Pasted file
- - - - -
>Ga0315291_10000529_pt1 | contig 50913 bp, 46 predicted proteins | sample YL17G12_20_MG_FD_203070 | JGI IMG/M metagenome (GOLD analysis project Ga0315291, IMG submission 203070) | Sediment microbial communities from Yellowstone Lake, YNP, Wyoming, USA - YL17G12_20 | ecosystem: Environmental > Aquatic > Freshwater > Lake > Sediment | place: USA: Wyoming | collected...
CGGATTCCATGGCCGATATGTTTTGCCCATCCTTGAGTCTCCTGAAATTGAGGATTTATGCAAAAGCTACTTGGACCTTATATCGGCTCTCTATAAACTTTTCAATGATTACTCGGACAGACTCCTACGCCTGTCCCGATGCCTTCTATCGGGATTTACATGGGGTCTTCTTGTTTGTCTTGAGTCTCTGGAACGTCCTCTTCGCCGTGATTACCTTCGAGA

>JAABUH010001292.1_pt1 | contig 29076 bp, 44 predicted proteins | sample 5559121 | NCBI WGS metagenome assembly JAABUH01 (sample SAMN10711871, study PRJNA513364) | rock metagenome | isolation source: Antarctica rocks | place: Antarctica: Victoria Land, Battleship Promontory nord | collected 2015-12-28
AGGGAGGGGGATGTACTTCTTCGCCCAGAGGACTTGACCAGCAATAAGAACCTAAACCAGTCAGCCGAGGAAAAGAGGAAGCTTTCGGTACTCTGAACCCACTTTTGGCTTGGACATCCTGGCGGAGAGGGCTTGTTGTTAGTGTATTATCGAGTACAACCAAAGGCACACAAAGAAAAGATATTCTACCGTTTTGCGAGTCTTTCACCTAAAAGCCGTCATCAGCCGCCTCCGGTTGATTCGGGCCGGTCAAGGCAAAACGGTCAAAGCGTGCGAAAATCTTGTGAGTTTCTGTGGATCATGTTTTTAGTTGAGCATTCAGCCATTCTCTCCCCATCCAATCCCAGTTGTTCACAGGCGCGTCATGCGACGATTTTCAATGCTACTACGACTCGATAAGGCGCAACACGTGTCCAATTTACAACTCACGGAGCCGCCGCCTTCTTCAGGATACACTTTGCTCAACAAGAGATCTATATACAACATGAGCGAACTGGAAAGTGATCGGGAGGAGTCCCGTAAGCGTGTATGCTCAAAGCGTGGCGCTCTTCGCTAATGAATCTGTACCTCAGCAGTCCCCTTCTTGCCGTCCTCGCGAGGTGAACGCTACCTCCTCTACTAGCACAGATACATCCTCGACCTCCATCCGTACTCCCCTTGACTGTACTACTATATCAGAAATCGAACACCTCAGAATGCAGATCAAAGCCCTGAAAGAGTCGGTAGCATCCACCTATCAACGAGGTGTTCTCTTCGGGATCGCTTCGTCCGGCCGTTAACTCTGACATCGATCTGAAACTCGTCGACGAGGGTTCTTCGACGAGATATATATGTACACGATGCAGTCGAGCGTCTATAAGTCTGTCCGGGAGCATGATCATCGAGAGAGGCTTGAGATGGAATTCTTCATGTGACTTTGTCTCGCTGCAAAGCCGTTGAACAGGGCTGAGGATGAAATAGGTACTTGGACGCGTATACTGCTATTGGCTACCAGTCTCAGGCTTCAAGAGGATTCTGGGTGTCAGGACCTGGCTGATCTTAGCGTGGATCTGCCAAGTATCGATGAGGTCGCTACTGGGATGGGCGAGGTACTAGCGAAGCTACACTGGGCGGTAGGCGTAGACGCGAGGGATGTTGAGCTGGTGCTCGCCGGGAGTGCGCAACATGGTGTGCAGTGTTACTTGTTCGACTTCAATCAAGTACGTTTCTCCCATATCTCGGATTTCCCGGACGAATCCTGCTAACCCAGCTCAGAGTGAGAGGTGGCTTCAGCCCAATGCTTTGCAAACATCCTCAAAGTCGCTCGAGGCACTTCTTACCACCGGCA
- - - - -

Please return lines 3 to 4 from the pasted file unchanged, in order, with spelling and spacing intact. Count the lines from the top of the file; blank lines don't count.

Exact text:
>JAABUH010001292.1_pt1 | contig 29076 bp, 44 predicted proteins | sample 5559121 | NCBI WGS metagenome assembly JAABUH01 (sample SAMN10711871, study PRJNA513364) | rock metagenome | isolation source: Antarctica rocks | place: Antarctica: Victoria Land, Battleship Promontory nord | collected 2015-12-28
AGGGAGGGGGATGTACTTCTTCGCCCAGAGGACTTGACCAGCAATAAGAACCTAAACCAGTCAGCCGAGGAAAAGAGGAAGCTTTCGGTACTCTGAACCCACTTTTGGCTTGGACATCCTGGCGGAGAGGGCTTGTTGTTAGTGTATTATCGAGTACAACCAAAGGCACACAAAGAAAAGATATTCTACCGTTTTGCGAGTCTTTCACCTAAAAGCCGTCATCAGCCGCCTCCGGTTGATTCGGGCCGGTCAAGGCAAAACGGTCAAAGCGTGCGAAAATCTTGTGAGTTTCTGTGGATCATGTTTTTAGTTGAGCATTCAGCCATTCTCTCCCCATCCAATCCCAGTTGTTCACAGGCGCGTCATGCGACGATTTTCAATGCTACTACGACTCGATAAGGCGCAACACGTGTCCAATTTACAACTCACGGAGCCGCCGCCTTCTTCAGGATACACTTTGCTCAACAAGAGATCTATATACAACATGAGCGAACTGGAAAGTGATCGGGAGGAGTCCCGTAAGCGTGTATGCTCAAAGCGTGGCGCTCTTCGCTAATGAATCTGTACCTCAGCAGTCCCCTTCTTGCCGTCCTCGCGAGGTGAACGCTACCTCCTCTACTAGCACAGATACATCCTCGACCTCCATCCGTACTCCCCTTGACTGTACTACTATATCAGAAATCGAACACCTCAGAATGCAGATCAAAGCCCTGAAAGAGTCGGTAGCATCCACCTATCAACGAGGTGTTCTCTTCGGGATCGCTTCGTCCGGCCGTTAACTCTGACATCGATCTGAAACTCGTCGACGAGGGTTCTTCGACGAGATATATATGTACACGATGCAGTCGAGCGTCTATAAGTCTGTCCGGGAGCATGATCATCGAGAGAGGCTTGAGATGGAATTCTTCATGTGACTTTGTCTCGCTGCAAAGCCGTTGAACAGGGCTGAGGATGAAATAGGTACTTGGACGCGTATACTGCTATTGGCTACCAGTCTCAGGCTTCAAGAGGATTCTGGGTGTCAGGACCTGGCTGATCTTAGCGTGGATCTGCCAAGTATCGATGAGGTCGCTACTGGGATGGGCGAGGTACTAGCGAAGCTACACTGGGCGGTAGGCGTAGACGCGAGGGATGTTGAGCTGGTGCTCGCCGGGAGTGCGCAACATGGTGTGCAGTGTTACTTGTTCGACTTCAATCAAGTACGTTTCTCCCATATCTCGGATTTCCCGGACGAATCCTGCTAACCCAGCTCAGAGTGAGAGGTGGCTTCAGCCCAATGCTTTGCAAACATCCTCAAAGTCGCTCGAGGCACTTCTTACCACCGGCA